Of whatever temperament a professional philosopher is, he tries, when philosophizing, to sink the fact of his temperament. Temperament is no conveniently recognized reason, so he urges impersonal reasons only for his conclusions. Yet his temperament really gives him a stronger bias than any of his more strictly objective premises. It loads the evidence for him one way or the other making it more sentimental or more hard-hearted view of the universe, just as this fact or principle would. He trusts his temperament. Wanting a universe that suits it, he feels men of opposite temper to be out of key with the world’s character, and in his heart considers them incompetent and “not in it”, in the philosophic business even though they may far excel him in dialectic ability.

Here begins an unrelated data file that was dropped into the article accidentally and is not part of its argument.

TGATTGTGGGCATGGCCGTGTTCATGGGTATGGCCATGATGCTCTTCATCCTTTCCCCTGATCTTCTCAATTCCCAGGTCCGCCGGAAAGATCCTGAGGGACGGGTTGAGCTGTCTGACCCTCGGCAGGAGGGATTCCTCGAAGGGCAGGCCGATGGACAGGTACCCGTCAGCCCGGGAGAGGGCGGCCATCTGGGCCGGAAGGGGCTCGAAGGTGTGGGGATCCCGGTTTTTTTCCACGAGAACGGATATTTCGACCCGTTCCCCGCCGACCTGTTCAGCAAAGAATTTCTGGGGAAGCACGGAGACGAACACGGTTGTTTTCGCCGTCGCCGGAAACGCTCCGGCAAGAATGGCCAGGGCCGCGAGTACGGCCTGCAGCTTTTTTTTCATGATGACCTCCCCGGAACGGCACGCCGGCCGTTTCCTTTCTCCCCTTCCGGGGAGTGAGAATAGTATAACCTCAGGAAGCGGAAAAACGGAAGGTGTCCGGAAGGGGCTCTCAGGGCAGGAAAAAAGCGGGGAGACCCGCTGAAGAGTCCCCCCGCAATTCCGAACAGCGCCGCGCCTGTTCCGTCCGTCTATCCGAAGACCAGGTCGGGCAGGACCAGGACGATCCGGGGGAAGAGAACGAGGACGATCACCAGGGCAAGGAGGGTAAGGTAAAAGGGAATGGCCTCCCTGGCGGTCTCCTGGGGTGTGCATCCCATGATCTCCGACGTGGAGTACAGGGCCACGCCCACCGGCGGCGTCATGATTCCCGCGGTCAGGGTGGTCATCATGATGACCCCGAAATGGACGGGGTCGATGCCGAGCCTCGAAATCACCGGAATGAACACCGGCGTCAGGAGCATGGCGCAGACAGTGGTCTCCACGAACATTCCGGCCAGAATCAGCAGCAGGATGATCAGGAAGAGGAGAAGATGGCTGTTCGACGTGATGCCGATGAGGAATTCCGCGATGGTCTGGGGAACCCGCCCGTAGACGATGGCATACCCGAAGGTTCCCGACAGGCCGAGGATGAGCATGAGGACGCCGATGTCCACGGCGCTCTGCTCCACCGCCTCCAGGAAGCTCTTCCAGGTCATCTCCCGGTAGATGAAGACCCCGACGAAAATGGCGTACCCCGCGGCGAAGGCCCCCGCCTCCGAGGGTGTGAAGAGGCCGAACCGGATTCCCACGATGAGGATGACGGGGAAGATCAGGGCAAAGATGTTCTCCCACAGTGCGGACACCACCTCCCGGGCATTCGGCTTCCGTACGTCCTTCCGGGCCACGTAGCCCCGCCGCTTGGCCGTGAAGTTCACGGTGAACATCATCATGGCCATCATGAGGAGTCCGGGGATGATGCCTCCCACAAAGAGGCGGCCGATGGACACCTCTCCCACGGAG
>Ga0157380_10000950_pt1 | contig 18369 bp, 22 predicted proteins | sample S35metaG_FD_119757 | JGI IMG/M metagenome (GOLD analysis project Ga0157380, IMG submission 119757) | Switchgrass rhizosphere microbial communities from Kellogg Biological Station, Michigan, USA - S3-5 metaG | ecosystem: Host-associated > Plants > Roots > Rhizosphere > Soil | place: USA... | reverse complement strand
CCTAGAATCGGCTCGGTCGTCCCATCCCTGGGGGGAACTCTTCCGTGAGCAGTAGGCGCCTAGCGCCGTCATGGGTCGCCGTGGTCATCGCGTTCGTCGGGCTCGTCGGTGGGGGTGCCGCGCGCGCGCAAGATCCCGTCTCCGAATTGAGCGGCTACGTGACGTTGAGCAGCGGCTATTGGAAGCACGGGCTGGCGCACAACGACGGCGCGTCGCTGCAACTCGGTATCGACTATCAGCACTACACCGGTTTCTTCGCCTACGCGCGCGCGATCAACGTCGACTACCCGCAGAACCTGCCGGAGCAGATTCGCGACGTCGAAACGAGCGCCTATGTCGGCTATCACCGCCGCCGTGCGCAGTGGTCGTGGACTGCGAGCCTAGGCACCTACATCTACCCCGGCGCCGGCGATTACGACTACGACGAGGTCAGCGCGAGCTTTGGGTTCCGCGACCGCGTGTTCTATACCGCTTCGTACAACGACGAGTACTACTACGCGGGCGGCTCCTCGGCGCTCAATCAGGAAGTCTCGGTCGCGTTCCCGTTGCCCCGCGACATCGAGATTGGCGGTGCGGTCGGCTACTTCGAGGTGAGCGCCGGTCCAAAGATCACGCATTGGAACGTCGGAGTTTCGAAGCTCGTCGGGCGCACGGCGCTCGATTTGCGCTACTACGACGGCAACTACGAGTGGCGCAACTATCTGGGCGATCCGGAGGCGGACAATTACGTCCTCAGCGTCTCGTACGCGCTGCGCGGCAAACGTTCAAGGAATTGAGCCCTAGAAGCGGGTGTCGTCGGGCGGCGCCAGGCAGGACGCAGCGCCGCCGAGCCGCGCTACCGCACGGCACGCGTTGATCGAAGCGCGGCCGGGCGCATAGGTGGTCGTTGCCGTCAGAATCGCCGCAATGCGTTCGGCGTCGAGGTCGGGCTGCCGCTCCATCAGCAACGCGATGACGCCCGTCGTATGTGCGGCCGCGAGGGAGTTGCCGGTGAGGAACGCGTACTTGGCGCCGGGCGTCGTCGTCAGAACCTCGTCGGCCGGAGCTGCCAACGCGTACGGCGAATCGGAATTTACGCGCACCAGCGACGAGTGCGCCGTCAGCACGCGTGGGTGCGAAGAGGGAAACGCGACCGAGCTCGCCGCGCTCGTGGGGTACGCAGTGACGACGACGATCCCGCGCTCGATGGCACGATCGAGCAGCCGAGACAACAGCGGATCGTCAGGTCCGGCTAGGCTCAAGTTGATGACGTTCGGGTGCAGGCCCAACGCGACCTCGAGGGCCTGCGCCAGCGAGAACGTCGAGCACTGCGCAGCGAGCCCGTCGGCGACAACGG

- Pg 3, Pragmatism – William James, ISBN 978-0-7607-4996-8